Tuesday, June 21, 2005

Oracle Wait Interface

The conventional wisdom of tuning Oracle databases has undergone a shift in the last five or so years. Tuning an Oracle database used to mean measuring various ratios and tweaking init.ora parameters so the ratios were "right". Maybe the users' response got better, maybe it didn't. But the database was running better. Some people built businesses around this black magic of tweaking init.ora parameters so the numbers looked "right" without ever really solving the root cause of the slowness. Tuning today means resolving the root cause of the problem and making the users response time acceptable. A large part of measuring performance is the Oracle Wait interface.

I first learned about the Oracle Wait Interface (OWI) was in an informal conversation with Roman Kab from Optimum Computing after a users group meeting. Roman talked about some new 8i features and he mentioned the OWI and the higher degree of instrumentation. One of the most helpful parts of the new "Statspack" report was the top wait events. I thought it was interesting that my instance waited on "db file sequential read" the most, but what statement caused the majority of these waits? I had a good buffer cache hit ratio, so it couldn't be that relavent, could it?

For me, tkprof in version 9.2 brought the OWI to the forefront of wait event tuning. The ability to see which waits were affecting the longest running statements was a major step in diagnosing performance problems. I experience several "Ah-ha" moments when I looked the new 9.2 traces.

Two new books on the OWI are Optimizing Oracle Performance by Cary Milsap and Oracle Wait Interface: A Practical Guide to Performance Diagnostics & Tuning (OWI:Practical) by Richmond Shee, Kirtikumar Deshpande and K. Gopalakrishnan. Optiming Oracle Performance is a roadmap of how to use information garnered from OWI and use it in a reproducable scientific method to solve performance problems. In this book, the author explains queueing theory in terms most DBAs can understand. In Oracle Wait Interface: A Practical Guide to Performance Diagnostics & Tuning by Richmond Shee, Kirtikumar Deshpande and K. Gopalakrishnan, the authors delve into each of the most populate wait events and explain in detail how to diagnose and resolve the different conditions which might cause excessive waits. Where Optimizing Oracle Performance was heavy in the theories behind the OWI, OWI:Practical concentrates on how to use the wait events in everyday situations.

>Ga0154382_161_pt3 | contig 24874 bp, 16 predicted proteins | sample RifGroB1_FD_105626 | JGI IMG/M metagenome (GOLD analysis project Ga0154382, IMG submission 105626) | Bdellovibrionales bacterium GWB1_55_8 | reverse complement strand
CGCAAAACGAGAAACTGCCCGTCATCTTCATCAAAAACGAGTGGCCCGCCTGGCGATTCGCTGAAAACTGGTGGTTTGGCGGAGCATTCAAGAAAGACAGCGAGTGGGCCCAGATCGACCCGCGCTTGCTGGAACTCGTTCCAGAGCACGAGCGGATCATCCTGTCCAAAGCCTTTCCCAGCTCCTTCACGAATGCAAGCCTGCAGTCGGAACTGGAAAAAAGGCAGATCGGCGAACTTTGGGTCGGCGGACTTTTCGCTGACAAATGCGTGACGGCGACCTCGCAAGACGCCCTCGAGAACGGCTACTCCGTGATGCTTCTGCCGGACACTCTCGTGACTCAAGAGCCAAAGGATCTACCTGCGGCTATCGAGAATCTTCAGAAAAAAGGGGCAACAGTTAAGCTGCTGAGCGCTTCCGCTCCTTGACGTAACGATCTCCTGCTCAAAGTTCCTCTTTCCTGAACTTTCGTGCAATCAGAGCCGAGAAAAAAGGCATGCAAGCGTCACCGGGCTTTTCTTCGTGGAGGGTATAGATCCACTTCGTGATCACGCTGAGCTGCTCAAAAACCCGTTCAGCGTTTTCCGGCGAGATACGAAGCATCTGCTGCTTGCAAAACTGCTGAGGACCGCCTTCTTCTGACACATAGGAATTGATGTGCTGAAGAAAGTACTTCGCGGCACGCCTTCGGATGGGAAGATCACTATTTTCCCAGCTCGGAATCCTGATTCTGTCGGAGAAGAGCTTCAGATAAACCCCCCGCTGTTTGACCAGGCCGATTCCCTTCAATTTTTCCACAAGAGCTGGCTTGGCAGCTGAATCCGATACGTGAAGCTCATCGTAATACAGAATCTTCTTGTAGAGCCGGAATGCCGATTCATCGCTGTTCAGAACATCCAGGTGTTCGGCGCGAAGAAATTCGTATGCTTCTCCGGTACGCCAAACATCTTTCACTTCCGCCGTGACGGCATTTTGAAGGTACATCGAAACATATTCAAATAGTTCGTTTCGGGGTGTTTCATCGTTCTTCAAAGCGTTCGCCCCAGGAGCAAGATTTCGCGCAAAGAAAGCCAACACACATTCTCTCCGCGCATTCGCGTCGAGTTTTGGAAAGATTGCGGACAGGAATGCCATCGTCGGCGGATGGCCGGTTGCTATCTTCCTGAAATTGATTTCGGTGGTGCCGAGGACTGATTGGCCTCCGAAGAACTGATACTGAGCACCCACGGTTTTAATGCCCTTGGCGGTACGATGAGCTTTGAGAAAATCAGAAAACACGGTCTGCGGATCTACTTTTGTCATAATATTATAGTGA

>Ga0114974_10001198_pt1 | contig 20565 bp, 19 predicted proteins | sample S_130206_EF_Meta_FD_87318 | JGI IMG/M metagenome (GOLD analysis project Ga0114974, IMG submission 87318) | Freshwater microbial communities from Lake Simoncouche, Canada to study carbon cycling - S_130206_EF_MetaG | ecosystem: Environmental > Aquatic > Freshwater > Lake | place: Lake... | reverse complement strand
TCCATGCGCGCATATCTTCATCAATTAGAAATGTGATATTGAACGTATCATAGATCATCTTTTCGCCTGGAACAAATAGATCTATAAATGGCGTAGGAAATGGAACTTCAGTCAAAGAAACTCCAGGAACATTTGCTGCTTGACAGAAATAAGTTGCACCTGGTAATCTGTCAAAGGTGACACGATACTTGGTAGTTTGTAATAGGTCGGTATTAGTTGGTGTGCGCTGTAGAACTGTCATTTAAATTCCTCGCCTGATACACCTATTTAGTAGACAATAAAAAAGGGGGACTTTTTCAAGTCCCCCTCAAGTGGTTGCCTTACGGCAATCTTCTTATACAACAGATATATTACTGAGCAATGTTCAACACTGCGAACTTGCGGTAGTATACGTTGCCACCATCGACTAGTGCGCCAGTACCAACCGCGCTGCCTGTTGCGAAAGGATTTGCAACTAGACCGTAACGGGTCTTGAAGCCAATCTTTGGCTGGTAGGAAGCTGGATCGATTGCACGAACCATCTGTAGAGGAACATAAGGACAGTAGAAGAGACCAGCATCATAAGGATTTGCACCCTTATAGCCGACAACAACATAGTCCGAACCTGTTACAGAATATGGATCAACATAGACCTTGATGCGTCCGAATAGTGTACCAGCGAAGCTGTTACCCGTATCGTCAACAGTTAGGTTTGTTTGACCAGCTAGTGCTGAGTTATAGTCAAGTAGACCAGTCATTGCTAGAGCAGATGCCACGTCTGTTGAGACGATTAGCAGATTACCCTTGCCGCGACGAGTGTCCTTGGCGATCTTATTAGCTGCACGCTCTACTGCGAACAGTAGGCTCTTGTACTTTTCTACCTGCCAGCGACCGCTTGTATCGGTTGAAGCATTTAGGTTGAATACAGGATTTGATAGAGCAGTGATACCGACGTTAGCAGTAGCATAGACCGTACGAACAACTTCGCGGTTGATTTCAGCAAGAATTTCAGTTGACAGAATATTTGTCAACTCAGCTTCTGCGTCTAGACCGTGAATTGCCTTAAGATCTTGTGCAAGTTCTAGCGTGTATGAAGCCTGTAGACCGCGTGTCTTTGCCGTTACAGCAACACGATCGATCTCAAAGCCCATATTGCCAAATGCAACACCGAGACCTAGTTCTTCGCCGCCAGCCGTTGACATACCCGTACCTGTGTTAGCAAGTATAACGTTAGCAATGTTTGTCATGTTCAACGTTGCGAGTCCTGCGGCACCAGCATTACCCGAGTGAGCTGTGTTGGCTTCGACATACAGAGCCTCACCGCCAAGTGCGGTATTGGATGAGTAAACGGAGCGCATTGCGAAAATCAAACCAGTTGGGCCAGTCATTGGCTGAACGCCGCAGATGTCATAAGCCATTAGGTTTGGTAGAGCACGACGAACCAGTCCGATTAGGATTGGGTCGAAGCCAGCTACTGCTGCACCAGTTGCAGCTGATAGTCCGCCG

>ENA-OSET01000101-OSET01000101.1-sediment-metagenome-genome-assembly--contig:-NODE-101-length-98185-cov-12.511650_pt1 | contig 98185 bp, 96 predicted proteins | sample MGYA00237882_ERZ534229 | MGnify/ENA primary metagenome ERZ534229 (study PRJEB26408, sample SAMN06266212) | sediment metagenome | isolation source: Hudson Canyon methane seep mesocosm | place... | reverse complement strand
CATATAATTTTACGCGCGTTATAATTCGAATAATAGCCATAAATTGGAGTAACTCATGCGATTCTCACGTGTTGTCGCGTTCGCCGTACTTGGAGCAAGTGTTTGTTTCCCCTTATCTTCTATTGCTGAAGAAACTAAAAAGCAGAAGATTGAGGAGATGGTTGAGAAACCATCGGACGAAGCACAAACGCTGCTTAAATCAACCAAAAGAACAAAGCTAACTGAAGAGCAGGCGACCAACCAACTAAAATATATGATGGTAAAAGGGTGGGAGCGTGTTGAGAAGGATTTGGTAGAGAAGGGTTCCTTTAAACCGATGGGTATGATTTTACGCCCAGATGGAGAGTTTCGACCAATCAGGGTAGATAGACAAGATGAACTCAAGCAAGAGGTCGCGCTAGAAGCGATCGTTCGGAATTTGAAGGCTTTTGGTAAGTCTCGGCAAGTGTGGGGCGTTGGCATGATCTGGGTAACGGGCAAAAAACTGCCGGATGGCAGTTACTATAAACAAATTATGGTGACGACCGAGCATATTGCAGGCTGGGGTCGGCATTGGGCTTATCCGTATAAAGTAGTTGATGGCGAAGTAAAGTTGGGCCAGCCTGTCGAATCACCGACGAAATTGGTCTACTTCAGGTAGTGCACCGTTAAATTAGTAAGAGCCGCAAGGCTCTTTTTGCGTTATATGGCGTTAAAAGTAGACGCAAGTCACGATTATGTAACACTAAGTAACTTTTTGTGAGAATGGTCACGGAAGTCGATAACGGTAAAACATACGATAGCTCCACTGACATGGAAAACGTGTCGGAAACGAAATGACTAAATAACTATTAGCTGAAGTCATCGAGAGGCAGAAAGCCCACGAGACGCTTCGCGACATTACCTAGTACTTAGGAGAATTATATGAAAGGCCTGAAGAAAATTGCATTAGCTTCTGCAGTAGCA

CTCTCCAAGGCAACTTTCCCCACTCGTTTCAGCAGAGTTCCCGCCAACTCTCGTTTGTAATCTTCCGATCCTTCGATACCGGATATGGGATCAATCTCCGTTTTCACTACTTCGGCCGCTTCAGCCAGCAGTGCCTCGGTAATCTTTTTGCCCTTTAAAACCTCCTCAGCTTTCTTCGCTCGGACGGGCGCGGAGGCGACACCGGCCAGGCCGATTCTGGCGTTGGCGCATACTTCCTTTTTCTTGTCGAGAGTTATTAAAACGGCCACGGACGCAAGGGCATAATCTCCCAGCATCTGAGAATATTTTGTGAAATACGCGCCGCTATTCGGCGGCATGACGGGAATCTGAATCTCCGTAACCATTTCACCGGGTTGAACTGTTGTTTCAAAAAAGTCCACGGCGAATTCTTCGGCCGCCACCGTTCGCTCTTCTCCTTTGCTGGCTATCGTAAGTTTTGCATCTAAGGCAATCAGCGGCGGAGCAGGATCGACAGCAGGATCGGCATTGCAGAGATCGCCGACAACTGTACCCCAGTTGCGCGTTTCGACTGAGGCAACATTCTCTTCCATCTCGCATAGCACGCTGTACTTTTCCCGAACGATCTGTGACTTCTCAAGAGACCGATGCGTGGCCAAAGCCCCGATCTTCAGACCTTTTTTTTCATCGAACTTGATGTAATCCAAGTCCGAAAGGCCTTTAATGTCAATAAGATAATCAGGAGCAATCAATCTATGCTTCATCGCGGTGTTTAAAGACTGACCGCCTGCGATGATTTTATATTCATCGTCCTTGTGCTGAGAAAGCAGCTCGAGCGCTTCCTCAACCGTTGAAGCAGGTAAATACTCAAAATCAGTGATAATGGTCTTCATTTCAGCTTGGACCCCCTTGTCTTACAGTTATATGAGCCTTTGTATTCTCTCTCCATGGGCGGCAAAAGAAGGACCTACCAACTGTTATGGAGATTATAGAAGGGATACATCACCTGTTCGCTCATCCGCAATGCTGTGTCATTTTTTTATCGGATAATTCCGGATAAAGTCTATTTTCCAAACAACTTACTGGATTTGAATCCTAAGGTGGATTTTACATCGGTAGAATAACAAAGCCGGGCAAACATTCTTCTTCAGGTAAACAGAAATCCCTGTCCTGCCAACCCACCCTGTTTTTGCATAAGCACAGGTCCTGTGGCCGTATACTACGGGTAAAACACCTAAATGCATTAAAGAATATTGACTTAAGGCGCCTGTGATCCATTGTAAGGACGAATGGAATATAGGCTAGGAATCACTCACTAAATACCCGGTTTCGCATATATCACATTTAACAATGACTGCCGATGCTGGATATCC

I suggest reading OWI: Practical first to get a handle on how the wait interface works and how it can help you in day-do-day performance tuning. Once you get some practice with OWI and tkprof, you will be able to better comprehend Optimizing Oracle Performance and appreciate the performance tuning methodlogy outlined in it.


Amar said...

Hey i just bought Carry Milsap's book. Now you say read Oracle Wait Interface: A Practical Guide to Performance Diagnostics & Tuning before reading Optimizing Oracle Performance.

Can't you be quicker...

Jokes apart, I read the first chapter of Milsap's book, and got a blink on Method R and Method C. Let me see when i can finish it, then will have something to discuss about :)

Jeff Hunter said...

Hey, that's the same way I did it. I'm not saying you won't get a lot out of it, it just makes more sense after reading OWI:Practical.

Robert Vollman said...

I have both books, and enjoyed both. I even have a review of Millsap's book:


If you go there, you will also find links to the 1st chapter, the last chapter, and 3 of Millsap's best articles. Including one related to his book.

On this topic, I also recommend reading the YAPP paper. Actually, Tim Hall has a link to many articles, including Anjo Kolk's OraPerf:


fellow Oraclite said...

Thanks Jeff. I have both the books but I havent read them yet. When I start reading I will start with the OWI. :)


Hi Jeff,
I have almost finished reading the core parts of Cary's book.His approach of accounting for User Response time is highly appreciated and the clarity in walking thro a raw trace file generated by an extended sql trace is too good. Having said that i feel that the most difficult practical problem in taking the approach is in collecting the proper user&time scoped diagnostic data. May be as Appl.servers advance this might become more easier.Still one needs patience but no doubt a good book explaining kernel diagnostic data in simpler terms.